Among BC patients, the observed trend in HRQoL amongst different stage of treatment was clear and consistent for both EQ-VAS and utility scores. Lowest HRQoL were reported by patients who have just gone through mastectomy (EQ-VAS = 54, utility score = 0.68). Patients who were being treated with chemotherapy, radiotherapy, or targeted therapy reported the next three lowest HRQoL (respectively, EQ-VAS = 61.8, 70.1, and 69.6; utility score = 0.71, 0.77, and 0.80). Patients who had just completed lumpectomy or breast reconstruction surgery reported better HRQoL than the survivors and on par or even higher than general population (in order of lumpectomy, breast reconstruction surgery, survivors, general population: 90.5, 80.0, 76.2, 77.9 for EQ-VAS; 0.88, 0.92, 0.84, 0.91 for utility score). The results were similar with a recent qualitative study in which Vietnamese BC patients claimed that mastectomy and chemotherapy were the two biggest challenges during their treatment (reference: manuscript under submission). Participants in this study also expressed the hope to regain their body image with breast reconstruction surgery. One said “I only know how bad it is after having a mastectomy… I feel so terrible. To be honest, whenever my husband holds me, I feel the emptiness... I hope that I can have reconstructive surgery because I cannot bear the defective body like that. I want my body to be normal again… Even if I die, I still want to die with a normal body… It is worse than losing my arm. Breast is a special symbol of women's beauty and every woman wants to be beautiful”. Although the results were not statistically significant due to small sample size, it is consistent with previous findings of original studies and systematic reviews with meta-analysis [30, 33, 31, 34–36].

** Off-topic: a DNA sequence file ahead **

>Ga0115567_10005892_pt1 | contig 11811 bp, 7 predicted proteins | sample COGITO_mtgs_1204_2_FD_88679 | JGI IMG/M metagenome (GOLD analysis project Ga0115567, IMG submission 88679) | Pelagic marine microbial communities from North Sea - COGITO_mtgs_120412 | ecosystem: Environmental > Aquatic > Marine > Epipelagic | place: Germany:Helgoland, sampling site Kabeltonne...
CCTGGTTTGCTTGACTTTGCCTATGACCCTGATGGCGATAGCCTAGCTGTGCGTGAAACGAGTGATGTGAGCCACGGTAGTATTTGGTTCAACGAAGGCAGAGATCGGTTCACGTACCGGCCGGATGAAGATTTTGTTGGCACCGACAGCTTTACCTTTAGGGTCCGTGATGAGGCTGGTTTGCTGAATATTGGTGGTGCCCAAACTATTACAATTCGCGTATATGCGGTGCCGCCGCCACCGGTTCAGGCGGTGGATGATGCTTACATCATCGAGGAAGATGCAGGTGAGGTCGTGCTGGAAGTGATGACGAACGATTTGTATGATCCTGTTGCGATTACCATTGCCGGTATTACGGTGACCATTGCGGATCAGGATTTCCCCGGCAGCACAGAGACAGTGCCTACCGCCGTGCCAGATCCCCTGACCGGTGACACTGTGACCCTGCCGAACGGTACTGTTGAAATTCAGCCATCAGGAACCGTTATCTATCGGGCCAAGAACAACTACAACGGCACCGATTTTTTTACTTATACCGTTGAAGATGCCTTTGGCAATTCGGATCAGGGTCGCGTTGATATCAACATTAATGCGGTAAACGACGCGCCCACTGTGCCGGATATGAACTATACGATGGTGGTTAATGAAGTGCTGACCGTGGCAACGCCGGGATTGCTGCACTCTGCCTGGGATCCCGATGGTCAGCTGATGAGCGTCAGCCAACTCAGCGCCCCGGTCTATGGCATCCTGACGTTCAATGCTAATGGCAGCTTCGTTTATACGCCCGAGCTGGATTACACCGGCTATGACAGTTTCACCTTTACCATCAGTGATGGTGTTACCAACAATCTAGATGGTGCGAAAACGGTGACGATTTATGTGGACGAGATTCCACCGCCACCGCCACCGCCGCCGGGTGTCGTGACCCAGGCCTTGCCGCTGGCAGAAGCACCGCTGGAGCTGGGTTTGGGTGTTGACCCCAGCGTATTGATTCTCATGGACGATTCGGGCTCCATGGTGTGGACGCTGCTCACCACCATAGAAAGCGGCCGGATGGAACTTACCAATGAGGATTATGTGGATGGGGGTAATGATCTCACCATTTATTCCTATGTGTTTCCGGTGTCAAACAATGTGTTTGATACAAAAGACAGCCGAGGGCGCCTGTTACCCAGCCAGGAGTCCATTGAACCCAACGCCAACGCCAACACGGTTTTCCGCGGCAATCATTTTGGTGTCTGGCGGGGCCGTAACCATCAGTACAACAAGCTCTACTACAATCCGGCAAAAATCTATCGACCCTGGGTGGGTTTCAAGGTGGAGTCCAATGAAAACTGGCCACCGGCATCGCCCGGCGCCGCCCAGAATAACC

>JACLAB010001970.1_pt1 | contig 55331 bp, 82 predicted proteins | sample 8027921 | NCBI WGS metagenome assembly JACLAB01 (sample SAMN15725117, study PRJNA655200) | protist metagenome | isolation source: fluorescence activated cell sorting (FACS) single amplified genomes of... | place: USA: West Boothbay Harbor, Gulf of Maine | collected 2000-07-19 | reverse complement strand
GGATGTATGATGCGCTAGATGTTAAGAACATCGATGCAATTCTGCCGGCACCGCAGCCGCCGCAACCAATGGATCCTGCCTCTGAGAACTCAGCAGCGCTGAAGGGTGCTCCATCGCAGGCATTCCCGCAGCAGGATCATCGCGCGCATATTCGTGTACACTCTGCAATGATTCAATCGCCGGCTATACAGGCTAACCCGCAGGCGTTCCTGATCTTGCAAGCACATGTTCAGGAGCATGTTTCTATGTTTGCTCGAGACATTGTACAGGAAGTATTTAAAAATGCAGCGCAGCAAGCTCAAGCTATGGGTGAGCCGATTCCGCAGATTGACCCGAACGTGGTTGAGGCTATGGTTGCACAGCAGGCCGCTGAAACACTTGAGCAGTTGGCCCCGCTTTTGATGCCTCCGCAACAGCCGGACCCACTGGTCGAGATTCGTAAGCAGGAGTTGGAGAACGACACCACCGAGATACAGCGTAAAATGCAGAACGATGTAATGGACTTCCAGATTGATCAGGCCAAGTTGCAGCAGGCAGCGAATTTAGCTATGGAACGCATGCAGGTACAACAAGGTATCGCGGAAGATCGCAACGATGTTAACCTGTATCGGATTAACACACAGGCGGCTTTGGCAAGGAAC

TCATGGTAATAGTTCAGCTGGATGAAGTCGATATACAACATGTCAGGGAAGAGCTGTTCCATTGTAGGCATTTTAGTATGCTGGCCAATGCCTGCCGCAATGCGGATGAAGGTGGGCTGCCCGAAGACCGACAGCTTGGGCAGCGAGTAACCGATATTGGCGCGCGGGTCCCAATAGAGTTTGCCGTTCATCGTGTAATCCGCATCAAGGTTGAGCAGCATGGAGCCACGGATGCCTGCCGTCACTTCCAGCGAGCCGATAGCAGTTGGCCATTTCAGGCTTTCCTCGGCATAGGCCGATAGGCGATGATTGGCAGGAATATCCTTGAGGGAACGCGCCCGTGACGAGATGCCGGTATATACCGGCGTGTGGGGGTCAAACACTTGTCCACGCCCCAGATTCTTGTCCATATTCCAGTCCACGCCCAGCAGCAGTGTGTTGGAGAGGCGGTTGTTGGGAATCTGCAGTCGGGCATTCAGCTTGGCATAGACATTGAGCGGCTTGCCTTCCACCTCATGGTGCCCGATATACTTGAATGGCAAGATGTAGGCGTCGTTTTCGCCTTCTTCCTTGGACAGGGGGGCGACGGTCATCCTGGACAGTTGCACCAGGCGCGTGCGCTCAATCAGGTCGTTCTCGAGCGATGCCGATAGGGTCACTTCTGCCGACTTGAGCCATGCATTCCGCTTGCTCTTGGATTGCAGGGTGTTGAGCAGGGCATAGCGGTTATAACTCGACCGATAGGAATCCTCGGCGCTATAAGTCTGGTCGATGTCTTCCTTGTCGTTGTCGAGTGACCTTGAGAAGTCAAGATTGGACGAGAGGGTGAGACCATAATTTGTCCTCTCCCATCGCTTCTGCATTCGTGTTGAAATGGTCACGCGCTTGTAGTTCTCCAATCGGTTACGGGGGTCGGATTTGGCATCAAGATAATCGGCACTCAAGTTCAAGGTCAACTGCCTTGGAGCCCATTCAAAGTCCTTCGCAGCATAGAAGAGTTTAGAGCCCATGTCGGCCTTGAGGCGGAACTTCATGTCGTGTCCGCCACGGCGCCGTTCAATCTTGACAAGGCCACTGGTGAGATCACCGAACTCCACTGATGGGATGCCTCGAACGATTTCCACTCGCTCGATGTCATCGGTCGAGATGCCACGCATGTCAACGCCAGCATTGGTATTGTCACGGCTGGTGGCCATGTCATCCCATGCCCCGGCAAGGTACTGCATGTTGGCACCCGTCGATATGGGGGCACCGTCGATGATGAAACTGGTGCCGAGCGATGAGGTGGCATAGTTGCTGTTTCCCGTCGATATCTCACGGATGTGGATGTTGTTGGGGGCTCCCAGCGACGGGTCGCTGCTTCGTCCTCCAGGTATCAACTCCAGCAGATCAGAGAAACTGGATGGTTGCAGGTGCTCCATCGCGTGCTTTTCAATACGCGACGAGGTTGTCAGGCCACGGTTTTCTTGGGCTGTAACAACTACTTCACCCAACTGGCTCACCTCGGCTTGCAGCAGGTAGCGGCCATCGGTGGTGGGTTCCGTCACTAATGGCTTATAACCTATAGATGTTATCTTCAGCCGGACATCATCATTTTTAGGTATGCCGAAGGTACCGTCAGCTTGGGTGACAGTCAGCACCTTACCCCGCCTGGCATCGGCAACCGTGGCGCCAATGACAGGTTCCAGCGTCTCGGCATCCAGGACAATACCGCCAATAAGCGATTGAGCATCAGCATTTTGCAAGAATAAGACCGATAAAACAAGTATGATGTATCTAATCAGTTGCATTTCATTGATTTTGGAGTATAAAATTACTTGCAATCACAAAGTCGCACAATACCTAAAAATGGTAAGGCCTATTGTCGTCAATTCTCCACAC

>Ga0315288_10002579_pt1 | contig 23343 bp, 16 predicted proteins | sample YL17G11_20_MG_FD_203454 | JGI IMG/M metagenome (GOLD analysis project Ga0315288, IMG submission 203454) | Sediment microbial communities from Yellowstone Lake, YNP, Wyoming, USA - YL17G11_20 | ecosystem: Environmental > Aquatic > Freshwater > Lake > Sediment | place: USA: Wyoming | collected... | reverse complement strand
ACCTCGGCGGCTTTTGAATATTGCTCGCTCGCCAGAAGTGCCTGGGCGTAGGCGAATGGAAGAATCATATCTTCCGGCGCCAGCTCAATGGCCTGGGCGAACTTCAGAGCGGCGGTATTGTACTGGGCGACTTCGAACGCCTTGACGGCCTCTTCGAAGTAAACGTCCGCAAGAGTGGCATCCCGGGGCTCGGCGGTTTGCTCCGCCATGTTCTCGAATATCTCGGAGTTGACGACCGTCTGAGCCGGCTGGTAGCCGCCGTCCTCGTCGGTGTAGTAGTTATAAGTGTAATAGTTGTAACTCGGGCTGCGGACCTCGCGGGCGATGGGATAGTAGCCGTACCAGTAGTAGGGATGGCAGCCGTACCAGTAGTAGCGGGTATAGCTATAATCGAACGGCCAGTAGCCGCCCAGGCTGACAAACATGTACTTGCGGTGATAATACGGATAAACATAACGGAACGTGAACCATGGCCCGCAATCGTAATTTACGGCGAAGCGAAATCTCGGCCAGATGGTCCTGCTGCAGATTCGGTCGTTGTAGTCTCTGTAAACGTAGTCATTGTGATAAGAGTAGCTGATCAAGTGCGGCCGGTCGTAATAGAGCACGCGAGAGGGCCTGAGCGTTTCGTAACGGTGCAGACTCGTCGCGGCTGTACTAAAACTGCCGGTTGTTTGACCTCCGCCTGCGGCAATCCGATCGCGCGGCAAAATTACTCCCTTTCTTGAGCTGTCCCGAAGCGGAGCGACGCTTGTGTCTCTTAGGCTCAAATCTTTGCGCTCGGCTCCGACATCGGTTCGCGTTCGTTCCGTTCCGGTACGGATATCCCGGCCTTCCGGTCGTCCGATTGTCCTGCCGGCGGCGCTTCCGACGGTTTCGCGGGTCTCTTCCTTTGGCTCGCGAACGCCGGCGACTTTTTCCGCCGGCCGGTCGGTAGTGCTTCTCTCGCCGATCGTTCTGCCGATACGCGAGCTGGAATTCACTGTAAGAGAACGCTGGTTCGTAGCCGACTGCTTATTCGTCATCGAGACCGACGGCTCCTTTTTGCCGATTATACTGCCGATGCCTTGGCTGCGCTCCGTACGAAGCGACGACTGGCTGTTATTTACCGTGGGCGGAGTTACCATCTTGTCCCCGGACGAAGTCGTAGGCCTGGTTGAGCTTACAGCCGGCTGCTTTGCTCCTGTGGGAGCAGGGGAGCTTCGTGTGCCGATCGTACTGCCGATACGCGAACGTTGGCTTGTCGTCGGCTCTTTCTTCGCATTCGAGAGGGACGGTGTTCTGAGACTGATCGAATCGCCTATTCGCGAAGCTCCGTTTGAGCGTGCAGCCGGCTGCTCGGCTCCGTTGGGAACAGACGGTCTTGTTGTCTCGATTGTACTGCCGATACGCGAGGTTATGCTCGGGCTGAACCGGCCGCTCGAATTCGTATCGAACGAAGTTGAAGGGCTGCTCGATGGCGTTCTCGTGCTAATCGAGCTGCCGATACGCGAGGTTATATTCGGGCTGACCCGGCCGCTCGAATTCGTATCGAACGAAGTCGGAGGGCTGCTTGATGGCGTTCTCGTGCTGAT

4.3 Strengths and limitations
This is the first study to report EQ-5D-5L data for BC patients and survivors in Vietnam. The use of the standardised EQ-5D-5L instrument also enabled the first comparative study of HRQoL of BC patients, survivors, and age-matched women from the country’s general population. Although the sample size is not large in absolute terms, it is more than twice the minimum requirements for running analysis models [14, 15] and on par with similar studies in Vietnam and elsewhere . Thus, it is sufficient to provide novel and valuable insights into the HRQoL of BC patients and survivors in Vietnam, including its determinants as well as comparison with the general population. The results should continue to be treated with some caution however as they may not generalize to the whole country as the study could not conduct a hospital-based survey in the South region (due to limited resources) which led to the under-representation of this region in the sample. In addition, it is important to note that our sample was dominated by respondents who lived in urban areas, were more educated, and had higher household monthly income even though we applied two data collection methods in order to extend reach to respondents.